On the sign above you can see how the street looked back in the days when the prison was in use. The area that the prison is situated was claimed to be a military exclusion zone. Some people suspected that there might be a prison there but nobody knew for sure.
Most of the people who were held in the prison were people who had tried to leave East Berlin after the building of the wall, although there were political prisoners as well. Many of the prison were placed in there merely because of a suspicion that they might be against the regime, not necessarily because there was any evidence that they had done anything. As well as prison cells, the prison had interrogation rooms where prisoners could be taken for the purpose of forcing a confession out of them.
Up until Stalin died, prisoners could be tortured. After that, they started to use more subtle methods.
Hohenschönhausen Prison is not the most cheerful place to visit, but it is most definitely worth it. Members of the public are only allowed in as part of a tour, and most of the guides are people who were actually imprisoned there. We took a tour in German, but on the way round I heard one of the other guides speaking English so tours in other languages are available. The times of tours are listed on their website, and if you are at all interested in history I would certainly recommend a visit.
After Hohenschönhausen, it was time to go back in to town and get something to find something to eat. On the way to the tram stop, I took some photos of blocks of flats that Jan told me were typical for East Germany.
After we’d eaten it was still fairly early so we decided to go to the Naturkunde Museum since it was close to the apartment (where we still needed to go back to pick up our tickets for that night).. It mostly contains a lot of dinosaur bones and some stuffed animals. There was also an exhibition on how the dead animals are prepared and stuffed, ready to go on display. A little gory but strangely fascinating. Unfortunately, they closed before we had a chance to head to the second floor, so I’ve no idea what would have been up there. But I didn’t mind because by it was time for us to go and see Eddie Izzard! I’ve already talked about how amazing he was, so I won’t go into detail here. Those who missed that post can go back and read it now.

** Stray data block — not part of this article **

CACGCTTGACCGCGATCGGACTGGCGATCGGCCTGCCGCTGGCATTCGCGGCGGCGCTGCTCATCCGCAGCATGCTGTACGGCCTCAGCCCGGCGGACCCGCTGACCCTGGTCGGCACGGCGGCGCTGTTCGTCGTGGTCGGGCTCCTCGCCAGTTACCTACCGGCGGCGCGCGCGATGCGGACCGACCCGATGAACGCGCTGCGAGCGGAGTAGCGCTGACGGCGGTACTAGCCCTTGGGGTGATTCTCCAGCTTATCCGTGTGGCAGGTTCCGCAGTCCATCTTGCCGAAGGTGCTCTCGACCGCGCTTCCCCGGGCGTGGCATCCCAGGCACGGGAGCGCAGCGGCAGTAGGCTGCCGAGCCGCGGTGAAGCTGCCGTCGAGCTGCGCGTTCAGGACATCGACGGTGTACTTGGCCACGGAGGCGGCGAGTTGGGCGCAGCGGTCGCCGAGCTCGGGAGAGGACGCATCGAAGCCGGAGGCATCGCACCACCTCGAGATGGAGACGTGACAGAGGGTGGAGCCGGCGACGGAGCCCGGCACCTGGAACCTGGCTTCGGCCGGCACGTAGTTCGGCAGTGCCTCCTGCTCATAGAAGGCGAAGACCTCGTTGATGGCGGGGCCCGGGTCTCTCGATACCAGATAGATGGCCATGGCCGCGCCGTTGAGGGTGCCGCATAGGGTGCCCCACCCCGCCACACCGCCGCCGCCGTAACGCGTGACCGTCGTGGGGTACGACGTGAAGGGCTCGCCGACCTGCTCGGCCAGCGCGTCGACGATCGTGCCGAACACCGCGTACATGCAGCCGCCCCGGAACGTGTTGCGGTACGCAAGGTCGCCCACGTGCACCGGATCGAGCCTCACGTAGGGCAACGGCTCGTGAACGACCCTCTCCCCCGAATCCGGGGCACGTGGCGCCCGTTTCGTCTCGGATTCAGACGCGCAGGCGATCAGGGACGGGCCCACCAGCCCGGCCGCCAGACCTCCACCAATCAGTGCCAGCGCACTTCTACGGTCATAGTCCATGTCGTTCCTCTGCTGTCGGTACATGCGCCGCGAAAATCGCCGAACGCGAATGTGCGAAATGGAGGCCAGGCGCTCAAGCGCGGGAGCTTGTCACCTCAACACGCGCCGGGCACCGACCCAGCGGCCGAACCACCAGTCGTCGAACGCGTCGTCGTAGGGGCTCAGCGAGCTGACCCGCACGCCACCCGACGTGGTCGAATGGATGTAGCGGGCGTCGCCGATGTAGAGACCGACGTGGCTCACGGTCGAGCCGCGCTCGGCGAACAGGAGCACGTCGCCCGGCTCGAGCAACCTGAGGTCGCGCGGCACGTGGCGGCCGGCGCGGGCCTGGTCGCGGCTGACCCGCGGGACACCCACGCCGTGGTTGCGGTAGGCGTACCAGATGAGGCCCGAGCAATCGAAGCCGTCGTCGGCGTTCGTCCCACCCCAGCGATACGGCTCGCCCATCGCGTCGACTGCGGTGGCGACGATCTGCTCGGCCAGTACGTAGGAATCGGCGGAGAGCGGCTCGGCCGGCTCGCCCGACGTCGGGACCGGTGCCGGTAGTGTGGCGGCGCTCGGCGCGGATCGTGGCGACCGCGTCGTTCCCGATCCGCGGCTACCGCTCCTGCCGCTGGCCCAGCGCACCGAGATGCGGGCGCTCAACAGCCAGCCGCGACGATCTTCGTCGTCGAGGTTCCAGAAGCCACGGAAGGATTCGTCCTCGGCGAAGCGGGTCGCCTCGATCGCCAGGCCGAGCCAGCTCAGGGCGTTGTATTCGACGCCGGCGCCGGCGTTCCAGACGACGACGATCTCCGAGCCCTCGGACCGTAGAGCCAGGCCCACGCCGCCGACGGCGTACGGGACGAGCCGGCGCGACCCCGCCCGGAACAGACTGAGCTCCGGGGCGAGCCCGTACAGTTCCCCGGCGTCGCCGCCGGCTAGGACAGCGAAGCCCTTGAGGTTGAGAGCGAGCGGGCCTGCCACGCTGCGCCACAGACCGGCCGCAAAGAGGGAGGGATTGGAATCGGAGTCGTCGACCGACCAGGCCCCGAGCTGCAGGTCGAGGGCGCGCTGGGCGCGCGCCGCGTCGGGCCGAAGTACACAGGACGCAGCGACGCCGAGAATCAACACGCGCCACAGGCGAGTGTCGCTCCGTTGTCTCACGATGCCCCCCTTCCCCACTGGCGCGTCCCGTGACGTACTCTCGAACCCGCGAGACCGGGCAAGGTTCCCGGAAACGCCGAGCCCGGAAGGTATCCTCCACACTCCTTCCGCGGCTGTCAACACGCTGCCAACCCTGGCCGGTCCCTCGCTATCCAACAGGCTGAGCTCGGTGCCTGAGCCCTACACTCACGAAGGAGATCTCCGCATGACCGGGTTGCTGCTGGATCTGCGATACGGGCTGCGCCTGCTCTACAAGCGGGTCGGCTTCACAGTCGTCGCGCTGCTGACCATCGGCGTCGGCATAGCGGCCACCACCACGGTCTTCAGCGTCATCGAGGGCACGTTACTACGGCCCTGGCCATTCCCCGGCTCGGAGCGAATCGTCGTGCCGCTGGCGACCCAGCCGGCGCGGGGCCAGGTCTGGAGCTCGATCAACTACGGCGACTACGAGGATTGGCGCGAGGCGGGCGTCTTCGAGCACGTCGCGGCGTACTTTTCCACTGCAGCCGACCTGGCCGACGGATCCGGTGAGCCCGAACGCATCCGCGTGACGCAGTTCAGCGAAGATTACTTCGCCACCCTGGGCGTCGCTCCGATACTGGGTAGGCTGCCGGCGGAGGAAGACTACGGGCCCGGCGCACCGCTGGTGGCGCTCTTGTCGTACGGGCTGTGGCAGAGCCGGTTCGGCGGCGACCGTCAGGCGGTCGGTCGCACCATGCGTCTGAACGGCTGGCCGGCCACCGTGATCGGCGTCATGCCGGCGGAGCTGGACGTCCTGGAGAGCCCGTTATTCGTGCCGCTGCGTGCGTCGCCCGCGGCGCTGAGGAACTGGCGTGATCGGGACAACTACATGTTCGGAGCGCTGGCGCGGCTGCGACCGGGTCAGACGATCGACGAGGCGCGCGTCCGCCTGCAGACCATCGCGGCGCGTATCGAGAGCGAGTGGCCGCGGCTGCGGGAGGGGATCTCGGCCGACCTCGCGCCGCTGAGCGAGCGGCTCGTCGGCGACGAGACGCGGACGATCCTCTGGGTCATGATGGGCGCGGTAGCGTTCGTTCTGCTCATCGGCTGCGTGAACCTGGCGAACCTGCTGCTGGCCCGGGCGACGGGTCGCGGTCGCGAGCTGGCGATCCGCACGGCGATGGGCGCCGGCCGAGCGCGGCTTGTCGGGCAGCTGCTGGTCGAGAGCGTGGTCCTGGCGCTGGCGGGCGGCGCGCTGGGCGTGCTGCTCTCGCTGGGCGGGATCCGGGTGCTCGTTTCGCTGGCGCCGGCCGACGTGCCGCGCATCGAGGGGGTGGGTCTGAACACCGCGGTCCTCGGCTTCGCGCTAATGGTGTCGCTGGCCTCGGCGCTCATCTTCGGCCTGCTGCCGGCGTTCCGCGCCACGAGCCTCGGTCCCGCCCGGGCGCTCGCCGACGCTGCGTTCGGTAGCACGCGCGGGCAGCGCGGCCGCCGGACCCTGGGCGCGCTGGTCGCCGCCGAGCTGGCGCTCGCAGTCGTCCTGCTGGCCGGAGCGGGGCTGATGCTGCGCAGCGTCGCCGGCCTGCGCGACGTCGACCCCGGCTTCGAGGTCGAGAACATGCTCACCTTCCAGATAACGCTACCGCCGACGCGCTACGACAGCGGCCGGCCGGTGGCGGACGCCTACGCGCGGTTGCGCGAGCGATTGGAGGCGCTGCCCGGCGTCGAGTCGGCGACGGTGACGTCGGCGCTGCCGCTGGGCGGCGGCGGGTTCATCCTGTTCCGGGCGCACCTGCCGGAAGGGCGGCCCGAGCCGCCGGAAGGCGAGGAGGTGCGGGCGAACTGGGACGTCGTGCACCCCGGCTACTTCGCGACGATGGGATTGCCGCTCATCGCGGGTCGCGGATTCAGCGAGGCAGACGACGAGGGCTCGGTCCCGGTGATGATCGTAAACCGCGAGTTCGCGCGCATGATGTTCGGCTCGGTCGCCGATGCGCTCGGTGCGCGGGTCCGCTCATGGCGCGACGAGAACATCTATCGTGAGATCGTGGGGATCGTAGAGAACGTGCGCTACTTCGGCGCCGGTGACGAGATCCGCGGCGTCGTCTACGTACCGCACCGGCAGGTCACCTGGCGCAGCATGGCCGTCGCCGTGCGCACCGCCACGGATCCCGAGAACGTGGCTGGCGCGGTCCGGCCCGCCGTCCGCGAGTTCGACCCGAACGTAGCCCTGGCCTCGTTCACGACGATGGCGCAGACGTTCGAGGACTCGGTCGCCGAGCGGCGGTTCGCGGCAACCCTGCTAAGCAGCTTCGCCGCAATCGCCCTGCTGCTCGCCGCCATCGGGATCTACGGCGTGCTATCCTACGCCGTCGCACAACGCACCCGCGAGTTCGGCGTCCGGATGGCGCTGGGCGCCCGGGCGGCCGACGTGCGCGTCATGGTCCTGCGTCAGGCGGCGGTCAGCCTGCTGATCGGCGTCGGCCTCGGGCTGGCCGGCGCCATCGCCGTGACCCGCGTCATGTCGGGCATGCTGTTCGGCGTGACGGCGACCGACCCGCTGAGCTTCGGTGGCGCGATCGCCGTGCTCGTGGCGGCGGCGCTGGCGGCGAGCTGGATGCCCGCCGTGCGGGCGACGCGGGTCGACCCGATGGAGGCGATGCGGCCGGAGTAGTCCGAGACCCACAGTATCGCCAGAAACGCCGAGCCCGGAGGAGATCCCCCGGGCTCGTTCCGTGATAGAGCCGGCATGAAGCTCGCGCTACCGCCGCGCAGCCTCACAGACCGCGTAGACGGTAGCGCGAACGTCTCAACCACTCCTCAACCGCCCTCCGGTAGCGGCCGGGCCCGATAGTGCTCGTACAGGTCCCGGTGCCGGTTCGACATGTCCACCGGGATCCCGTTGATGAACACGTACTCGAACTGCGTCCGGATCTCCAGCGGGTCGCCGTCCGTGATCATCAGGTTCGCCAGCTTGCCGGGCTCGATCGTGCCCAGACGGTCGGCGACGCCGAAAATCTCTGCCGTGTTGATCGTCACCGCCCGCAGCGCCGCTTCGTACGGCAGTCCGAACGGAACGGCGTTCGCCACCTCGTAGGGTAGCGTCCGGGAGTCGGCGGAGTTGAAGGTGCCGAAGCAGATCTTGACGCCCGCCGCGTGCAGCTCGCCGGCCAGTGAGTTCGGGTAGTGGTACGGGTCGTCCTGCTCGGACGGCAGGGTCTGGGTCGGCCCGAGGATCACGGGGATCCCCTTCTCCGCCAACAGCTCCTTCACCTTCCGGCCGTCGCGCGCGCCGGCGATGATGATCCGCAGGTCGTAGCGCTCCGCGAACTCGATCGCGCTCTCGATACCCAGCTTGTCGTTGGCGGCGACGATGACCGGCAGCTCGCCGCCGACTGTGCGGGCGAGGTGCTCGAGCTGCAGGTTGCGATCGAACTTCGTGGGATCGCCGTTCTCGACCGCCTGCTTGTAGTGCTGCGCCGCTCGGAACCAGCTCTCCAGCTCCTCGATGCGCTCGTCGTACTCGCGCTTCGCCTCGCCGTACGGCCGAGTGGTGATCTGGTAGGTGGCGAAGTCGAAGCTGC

For Saturday morning, we had an appointment to go inside the dome of the Reichstag building. It’s free to go up there, but you have to prebook so not too many people go up at once. Once up in the dome, you get great views of Berlin and the free audio guide does an excellent job of telling you exactly what you’re looking at, as well as giving some information about the Reichstag building itself. Here are a few photos of Berlin from above:
We had actually got out of the apartment earlier than we needed to, so before the Reichstag we went to look at the holocaust memorial (officially named the Memorial to the Murdered Jews of Europe):
The concrete blocks gradually get bigger and bigger, with the highest being 15 feet 9 inches tall.
The grey sky and traces of snow on the ground gave the whole thing a bleak and gloomy atmosphere perfectly matched the seriousness of the topic it represents.
Underneath the memorial, there is an information centre/museum, which contains the names of all know Jewish Holocaust victims. Entrance to the information centre is free and it is well worth taking a look at.
Between the Reichstag building and the Brandenburg Gate is a memorial to the Roma Sinti who lost their lives during the Holocaust. We had passed it on the way to the Reichstag, so after our visit to the dome, we went back to look at the memorial. It consists of a pool in a small garden with the poem Auschwitz by Italian poet Santino Spinelli engraved around the rim of the pool, in German and in English.
Our next stop was the Currywurst Museum – I needed a bit of light relief after all the politics and memorials!
I discovered where hotdogs got their name, so it was educational as well as fun 😉
The Currywurst Museum is just around the corner from Checkpoint Charlie, so after the silliness of sausages, it was back to the serious stuff. A quick photo of the checkpoint then in to the associated museum.
The museum gives some information about the division of Germany and the building of the wall then goes on to tell the stories of all the people who attempted to escape from East Berlin while it was part of the GDR. There is some excellent content and fascinating stories, but soooo much to read. They do have a few cool exhibits, including cars that were converted to allow people to hide in them and is is definitely worth a visit – especially if you’re interested in Cold War history – but be warned that the organisation is not the greatest and the museum can be a bit confusing. It was also incredibly full when we were there, which didn’t help, but there is certainly enough information to make it worth the visit (although at €12 per person it’s not the cheapest!).
By this time, I was all museumed out, so we set off for a walk, following the course of where the Berlin Wall used to be. In some places, there is a line of bricks set in to the pavement to show where the wall once stood.